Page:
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Glenapp Estate
Charlie Russell
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Farmers Guardian Article 19.10.12
Posted: 14th Nov 2012

WHEN in Australia in his early 20s, Charlie Russell found himself working for a third generation farming family in Queensland, who told him about a wonderful place called Glenapp in South West Scotland, where they had originally come from. When he returned to the UK, he was browsing the paper for positions and it seemed fate that Glenapp was advertising for a manager – the rest is history.

The Glenapp Estate might be beautiful, but it is not without its challenges. Situated in a stunning part of south west Ayrshire, the 5,000-hectare (12,350-acre) estate overlooks the Irish sea to the historic island of Ailsa Craig, where Scottish curling stones are still cut from the rare granite.

The estate, which belongs to the Inchcape family, consists of LFA ground ranging from sea level to 430 metres (1,400 feet) and most of the hill ground is classified a Site of Special Scientific Interest.

The challenge for the estate’s farm manager Charlie Russell and his team of 13 staff is to improve the profitability and efficiency of the agricultural enterprises, while increasing the biodiversity of the area.

A good example of this has been the decision in recent years to out-winter cattle on the hill.

The dung encourages more insect species, while grazing controls white-grass and allows the heather to thrive.

This, in turn, improves the habitat for moorland birds and both hen harrier and grouse numbers have increased in recent years.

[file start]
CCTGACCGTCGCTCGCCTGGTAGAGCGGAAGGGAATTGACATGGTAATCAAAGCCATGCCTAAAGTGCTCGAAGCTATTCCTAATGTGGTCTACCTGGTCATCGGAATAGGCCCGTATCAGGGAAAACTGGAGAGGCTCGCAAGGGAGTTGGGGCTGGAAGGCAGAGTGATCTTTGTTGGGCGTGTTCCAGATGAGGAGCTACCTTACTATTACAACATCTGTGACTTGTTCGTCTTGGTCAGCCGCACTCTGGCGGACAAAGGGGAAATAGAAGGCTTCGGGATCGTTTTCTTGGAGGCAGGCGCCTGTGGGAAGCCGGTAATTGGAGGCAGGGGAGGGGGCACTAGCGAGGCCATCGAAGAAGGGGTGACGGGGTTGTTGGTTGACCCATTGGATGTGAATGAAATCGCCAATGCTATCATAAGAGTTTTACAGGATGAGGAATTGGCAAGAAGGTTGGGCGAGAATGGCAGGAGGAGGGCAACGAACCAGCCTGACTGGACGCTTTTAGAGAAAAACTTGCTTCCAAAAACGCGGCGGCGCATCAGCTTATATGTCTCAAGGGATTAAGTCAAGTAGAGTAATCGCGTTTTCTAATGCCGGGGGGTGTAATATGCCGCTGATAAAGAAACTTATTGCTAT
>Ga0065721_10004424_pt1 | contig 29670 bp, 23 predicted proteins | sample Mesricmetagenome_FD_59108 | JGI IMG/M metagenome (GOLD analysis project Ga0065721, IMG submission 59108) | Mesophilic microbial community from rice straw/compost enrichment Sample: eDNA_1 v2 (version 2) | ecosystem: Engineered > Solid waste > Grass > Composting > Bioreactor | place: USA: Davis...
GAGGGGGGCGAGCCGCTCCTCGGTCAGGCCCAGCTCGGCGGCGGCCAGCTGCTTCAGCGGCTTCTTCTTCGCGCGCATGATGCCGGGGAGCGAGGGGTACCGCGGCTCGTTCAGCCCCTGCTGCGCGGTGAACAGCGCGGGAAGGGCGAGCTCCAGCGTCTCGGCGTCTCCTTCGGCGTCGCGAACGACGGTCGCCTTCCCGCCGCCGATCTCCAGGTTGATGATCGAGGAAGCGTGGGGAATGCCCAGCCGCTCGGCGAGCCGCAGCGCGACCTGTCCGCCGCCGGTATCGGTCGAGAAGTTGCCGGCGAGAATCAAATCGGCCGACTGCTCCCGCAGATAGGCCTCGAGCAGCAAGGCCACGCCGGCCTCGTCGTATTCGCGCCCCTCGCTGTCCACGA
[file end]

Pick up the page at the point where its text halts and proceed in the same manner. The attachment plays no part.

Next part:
Both sheep and cattle are crucial management tools in creating a richer variety of plant, insect and bird species on the hill ground, but it has not always been so at Glenapp.

When Charlie arrived in 2000, there were around 4,500 ewes running in 27 hefts, while 600 suckler cows were wintered inside.

They have dramatically evolved the enterprises by fencing the hefts, reducing sheep numbers by 1,000 and dividing the hill ewes into five flocks which are rotated round the hill paddocks.

This allows them to control the grazing and to save some of the hill from August onwards for deferred grazing for cows, which improves the grazing for the sheep.

“Sheep profitability on an upland farm like ours depends on rearing the maximum number of lambs to sale point,” says Charlie. And with this in mind they looked at different breeds and have based their system around the Easycare breed.


Five years ago they purchased 300 nucleus ewes from Wales, which they performance record using the New Zealand SIL system.

Careful selection and rigorous culling over the last five years for prolificacy, longevity and milk means they now have a flock which Charlie says, ‘does exactly what it says on the tin’.